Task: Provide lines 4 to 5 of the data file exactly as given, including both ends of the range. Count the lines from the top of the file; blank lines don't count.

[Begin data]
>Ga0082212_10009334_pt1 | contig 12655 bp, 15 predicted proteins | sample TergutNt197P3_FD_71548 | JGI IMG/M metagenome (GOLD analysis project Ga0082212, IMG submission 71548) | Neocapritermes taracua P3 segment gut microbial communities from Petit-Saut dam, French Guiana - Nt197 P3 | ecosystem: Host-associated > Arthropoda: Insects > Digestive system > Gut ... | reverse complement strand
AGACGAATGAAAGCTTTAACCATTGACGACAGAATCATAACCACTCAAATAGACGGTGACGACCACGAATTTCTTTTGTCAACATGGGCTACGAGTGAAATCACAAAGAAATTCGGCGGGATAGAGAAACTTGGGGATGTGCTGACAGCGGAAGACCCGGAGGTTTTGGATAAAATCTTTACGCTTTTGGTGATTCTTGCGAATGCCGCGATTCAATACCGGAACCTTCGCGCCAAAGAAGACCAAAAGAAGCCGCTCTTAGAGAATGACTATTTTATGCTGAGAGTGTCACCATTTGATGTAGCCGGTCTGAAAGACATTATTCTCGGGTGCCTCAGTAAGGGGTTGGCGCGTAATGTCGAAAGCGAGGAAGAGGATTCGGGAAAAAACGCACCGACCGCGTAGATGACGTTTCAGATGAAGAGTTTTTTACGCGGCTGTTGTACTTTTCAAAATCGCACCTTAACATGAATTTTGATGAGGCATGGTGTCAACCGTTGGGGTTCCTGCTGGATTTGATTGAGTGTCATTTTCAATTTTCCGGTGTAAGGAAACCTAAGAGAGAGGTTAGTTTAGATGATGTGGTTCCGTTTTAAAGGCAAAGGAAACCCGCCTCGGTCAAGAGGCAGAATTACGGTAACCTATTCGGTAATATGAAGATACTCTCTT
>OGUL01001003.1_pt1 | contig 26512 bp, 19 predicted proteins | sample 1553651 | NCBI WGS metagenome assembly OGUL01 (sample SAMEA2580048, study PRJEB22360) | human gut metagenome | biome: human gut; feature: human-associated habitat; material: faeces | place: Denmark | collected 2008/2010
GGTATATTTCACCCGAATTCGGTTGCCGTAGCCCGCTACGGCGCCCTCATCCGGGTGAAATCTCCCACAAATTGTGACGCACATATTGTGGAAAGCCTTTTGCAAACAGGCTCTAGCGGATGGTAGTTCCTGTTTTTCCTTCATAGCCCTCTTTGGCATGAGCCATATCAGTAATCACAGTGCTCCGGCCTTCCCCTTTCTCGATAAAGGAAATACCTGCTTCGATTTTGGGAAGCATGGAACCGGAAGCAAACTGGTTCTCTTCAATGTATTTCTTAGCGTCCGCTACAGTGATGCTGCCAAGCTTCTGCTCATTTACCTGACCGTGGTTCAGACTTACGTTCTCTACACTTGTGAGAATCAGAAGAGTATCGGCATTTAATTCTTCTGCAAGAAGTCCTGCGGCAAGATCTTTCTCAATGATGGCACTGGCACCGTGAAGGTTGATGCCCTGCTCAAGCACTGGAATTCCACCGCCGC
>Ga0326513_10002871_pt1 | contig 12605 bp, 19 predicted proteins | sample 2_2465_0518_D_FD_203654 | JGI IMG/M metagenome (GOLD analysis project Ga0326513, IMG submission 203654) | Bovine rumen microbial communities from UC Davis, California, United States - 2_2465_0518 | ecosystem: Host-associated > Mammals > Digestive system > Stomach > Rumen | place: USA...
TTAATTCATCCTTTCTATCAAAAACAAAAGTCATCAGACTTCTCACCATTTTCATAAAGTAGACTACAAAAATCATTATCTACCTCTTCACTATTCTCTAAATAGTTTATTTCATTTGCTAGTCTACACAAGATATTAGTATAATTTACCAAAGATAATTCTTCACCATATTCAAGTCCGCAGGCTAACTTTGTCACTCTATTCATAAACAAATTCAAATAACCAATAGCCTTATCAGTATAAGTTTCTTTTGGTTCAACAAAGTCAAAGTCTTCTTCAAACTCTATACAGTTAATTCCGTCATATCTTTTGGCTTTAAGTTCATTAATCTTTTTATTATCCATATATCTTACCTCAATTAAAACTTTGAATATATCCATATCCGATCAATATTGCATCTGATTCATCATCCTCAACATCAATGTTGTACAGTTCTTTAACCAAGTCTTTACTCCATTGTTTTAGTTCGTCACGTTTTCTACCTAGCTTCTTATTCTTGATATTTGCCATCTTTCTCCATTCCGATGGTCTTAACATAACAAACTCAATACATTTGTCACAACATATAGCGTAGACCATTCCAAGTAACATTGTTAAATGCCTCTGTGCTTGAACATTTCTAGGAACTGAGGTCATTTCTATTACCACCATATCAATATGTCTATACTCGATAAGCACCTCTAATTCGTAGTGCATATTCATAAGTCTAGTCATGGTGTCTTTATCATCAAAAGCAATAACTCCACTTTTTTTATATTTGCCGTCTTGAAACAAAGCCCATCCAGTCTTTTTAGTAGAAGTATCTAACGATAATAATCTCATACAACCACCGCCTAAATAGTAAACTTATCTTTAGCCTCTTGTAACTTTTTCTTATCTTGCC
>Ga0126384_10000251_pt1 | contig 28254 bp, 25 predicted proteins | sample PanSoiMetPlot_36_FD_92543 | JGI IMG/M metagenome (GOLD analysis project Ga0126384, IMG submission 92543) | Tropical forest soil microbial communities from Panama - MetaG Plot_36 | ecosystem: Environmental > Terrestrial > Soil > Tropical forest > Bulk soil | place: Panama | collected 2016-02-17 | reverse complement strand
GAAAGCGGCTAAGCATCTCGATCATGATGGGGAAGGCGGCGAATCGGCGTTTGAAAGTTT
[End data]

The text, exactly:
GGTATATTTCACCCGAATTCGGTTGCCGTAGCCCGCTACGGCGCCCTCATCCGGGTGAAATCTCCCACAAATTGTGACGCACATATTGTGGAAAGCCTTTTGCAAACAGGCTCTAGCGGATGGTAGTTCCTGTTTTTCCTTCATAGCCCTCTTTGGCATGAGCCATATCAGTAATCACAGTGCTCCGGCCTTCCCCTTTCTCGATAAAGGAAATACCTGCTTCGATTTTGGGAAGCATGGAACCGGAAGCAAACTGGTTCTCTTCAATGTATTTCTTAGCGTCCGCTACAGTGATGCTGCCAAGCTTCTGCTCATTTACCTGACCGTGGTTCAGACTTACGTTCTCTACACTTGTGAGAATCAGAAGAGTATCGGCATTTAATTCTTCTGCAAGAAGTCCTGCGGCAAGATCTTTCTCAATGATGGCACTGGCACCGTGAAGGTTGATGCCCTGCTCAAGCACTGGAATTCCACCGCCGC
>Ga0326513_10002871_pt1 | contig 12605 bp, 19 predicted proteins | sample 2_2465_0518_D_FD_203654 | JGI IMG/M metagenome (GOLD analysis project Ga0326513, IMG submission 203654) | Bovine rumen microbial communities from UC Davis, California, United States - 2_2465_0518 | ecosystem: Host-associated > Mammals > Digestive system > Stomach > Rumen | place: USA...